Wednesday, 21 January 2009

Petraeus Prepares for Afghan Military Buildup

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General David Petraeus, commander of the U.S. Central Command (USCENTCOM) in the Middle East, met Afghan President Hamid Karzai at the presidential palace in Kabul on the night of January 20-21, after announcing that arrangements had been made to establish new transport routes into Afghanistan from Central Asia.

Following frequent attacks by Taliban militants upon U.S. supply convoys enroute to landlocked Afghanistan from northwestern Pakistan, the U.S. military has sought to find new routes into the mountainous nation from the north.

Reuters news service reported that Petraeus arrived in Kabul on January 20 and, according to U.S. military reports, left Afghanistan shortly after his meeting with Karzai. Prior to his trip to Afghanistan, Petraeus had made stops in Kazakhstan, Turkmenistan, Tajikistan, and Kyrgyzstan, all located to Afghanistan’s north, and in Pakistan, to Afghanistan's east.

Following Petraeus’ visit, Tajikistan's Foreign Minister Khamrokhon Zarifi told reporters that he and Tajikistan’s President Imomali Rakhmon will soon visit Brussels, where an agreement on the transit of NATO supplies via their nations to Afghanistan may be finalized. “During our visit to Europe, to Brussels, next month we will finalize the negotiation process,” Zarifi told reporters in Dushanbe, Tajikistan’s capital.

Agence France Presse quoted President Karzai’s spokesman, Homayun Hamidzada, who said that Karzai had re-issued a call for “reviewing the war in Afghanistan — how we do it, where we do it, the issue of minimizing civilian casualties, and empowering the Afghan forces with training and equipment.”

During his visit to Pakistan, Gen. Petraeus announced that the United States has secured extra supply routes for the NATO forces fighting in Afghanistan in agreements made with the other Central Asian states he had visited, as well as with Russia. A spokesman at the U.S. embassy in Islamabad, Lou Fintor, stated that Petraeus had arrived in the Pakistani capital for “scheduled meetings with senior Pakistani civilian and military government officials on issues of joint concern.”

The Pakistani Internet magazine Dawn reported on January 20 that after meeting with President Asif Ali Zardari and Prime Minister Yousuf Raza Gilani, General Petraeus stated: “It is clearly in the interest of all countries involved that Pakistan succeeds in dealing with its internal problems.”

Petraeus told reporters in Islamabad that his discussions with Pakistan’s leaders focused on ways the United States and the international community could assist Pakistan in acting against the militants in the Federally Administered Tribal Areas, the North-West Frontier Province, and other parts of the country bordering Afghanistan. He said the United States could help the “new democracy get itself established as it undertakes the difficult decisions that it has recently reached to be in compliance with the International Monetary Fund agreement.”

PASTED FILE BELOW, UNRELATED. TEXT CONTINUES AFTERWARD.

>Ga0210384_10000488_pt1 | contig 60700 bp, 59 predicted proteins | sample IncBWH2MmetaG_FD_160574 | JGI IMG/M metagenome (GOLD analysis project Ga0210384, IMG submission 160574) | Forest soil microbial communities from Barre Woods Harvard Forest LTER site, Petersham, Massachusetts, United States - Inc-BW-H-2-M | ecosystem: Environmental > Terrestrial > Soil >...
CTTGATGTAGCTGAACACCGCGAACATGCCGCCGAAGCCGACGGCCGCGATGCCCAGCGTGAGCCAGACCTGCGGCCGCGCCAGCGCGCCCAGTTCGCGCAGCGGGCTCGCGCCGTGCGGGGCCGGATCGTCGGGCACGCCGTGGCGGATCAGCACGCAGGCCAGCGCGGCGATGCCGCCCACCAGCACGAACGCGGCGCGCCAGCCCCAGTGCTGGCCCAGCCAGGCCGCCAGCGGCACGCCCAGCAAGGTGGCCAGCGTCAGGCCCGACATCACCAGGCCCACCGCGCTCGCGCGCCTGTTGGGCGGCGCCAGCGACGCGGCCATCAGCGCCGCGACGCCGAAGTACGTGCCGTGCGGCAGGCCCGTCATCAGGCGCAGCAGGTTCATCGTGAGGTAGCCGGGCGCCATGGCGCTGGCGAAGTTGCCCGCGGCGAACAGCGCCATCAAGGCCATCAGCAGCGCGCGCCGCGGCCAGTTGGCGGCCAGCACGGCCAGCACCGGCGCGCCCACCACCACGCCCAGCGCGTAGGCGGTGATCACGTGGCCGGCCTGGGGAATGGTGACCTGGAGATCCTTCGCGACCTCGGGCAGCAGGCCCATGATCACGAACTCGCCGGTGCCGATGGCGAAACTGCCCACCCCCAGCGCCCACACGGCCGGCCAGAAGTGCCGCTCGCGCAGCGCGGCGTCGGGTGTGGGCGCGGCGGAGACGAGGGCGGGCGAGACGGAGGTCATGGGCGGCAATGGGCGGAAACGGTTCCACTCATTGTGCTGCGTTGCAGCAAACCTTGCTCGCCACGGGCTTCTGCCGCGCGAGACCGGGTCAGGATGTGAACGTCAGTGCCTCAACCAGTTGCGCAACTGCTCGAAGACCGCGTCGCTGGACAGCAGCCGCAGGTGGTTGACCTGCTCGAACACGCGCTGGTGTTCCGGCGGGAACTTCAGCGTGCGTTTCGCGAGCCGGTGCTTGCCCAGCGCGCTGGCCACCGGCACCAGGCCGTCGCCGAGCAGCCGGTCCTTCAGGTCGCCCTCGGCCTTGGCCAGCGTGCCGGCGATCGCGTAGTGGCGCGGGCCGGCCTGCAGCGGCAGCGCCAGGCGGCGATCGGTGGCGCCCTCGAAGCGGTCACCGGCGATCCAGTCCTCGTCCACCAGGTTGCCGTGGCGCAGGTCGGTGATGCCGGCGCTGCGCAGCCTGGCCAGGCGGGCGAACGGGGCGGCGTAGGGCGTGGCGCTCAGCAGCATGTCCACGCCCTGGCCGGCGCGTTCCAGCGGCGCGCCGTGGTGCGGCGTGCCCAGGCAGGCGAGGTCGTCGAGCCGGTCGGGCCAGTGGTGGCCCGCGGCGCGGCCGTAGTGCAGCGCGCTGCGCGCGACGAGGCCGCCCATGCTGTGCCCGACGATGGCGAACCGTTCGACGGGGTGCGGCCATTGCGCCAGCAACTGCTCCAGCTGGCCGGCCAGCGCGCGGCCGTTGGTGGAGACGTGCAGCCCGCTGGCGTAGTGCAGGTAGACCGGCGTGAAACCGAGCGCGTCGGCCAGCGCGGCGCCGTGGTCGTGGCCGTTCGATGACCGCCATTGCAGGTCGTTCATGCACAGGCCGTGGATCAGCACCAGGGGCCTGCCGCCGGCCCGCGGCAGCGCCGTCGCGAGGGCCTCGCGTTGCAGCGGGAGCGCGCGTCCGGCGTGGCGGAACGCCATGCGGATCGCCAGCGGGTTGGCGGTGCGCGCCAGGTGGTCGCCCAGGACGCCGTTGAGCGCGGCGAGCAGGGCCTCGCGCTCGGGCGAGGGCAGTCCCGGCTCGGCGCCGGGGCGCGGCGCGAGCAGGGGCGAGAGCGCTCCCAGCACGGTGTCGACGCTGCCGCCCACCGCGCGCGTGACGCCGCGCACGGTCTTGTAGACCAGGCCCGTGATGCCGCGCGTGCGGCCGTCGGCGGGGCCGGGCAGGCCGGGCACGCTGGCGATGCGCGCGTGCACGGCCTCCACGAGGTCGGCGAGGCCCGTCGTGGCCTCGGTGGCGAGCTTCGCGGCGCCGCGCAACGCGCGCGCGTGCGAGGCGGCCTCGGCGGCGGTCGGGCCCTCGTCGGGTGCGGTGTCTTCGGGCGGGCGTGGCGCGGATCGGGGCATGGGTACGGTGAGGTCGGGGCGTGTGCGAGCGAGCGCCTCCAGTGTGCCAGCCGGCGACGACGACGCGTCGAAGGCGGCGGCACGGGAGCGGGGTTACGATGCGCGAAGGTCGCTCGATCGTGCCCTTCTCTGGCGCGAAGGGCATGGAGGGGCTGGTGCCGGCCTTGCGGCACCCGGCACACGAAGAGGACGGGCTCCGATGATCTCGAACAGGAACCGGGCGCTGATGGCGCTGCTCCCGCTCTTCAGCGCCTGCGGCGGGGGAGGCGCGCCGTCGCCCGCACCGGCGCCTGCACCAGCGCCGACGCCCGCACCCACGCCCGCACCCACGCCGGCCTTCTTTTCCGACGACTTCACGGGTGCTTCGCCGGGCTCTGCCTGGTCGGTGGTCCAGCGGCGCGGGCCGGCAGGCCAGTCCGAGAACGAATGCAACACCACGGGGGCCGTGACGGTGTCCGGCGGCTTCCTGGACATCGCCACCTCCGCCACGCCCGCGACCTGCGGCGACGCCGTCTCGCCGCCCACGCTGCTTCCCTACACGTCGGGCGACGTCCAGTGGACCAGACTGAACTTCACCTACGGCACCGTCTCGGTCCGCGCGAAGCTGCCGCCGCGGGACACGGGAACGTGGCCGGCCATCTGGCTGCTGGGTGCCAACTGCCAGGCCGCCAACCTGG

Dawn reported that Petraeus said his talks with his Pakistani hosts included specifying ways to coordinate operations between Pakistani and U.S. military units, so that their missions in eastern Afghanistan and western Pakistan could work together to prevent the cross-border movement of militants who moved back and forth along the Pakistan-Afghan border to strike targets in both countries.

Back on December 11, Defense Secretary Robert M. Gates, who will stay on in that post in the Obama administration, told reporters onboard a plane headed for Afghanistan that the United States intends to send an additional 20,000 troops to Afghanistan over a 12- to 18-month period. The additional forces will increase the number of U.S. troops in Afghanistan to about 58,000. Gates told reporters at the time: “We’re going to try and get two additional brigade combat teams, in response to [U.S. General David McKiernan’s] request, into Afghanistan by summertime.”

On his way to Afghanistan last December, the defense secretary’s plane made a brief stop at Manas Air Base in Kyrgyzstan, the base from which U.S. flights into Afghanistan are dispatched. While at the base, Gates told U.S. troops: “The final decision will be made by the next president, but a consensus has emerged that more troops are needed.” Gates also warned that “success in Afghanistan will not come easily or quickly.”

Both General Petraeus and Secretary Gates are members of the Council on Foreign Relations, a New York-based organization that has promoted internationalism and the ceding of U.S. power to the UN, NATO, and other multinational bodies. UN authority was instrumental in waging the wars in Korea, Vietnam, and Iraq, and the operation in Afghanistan is controlled by NATO.

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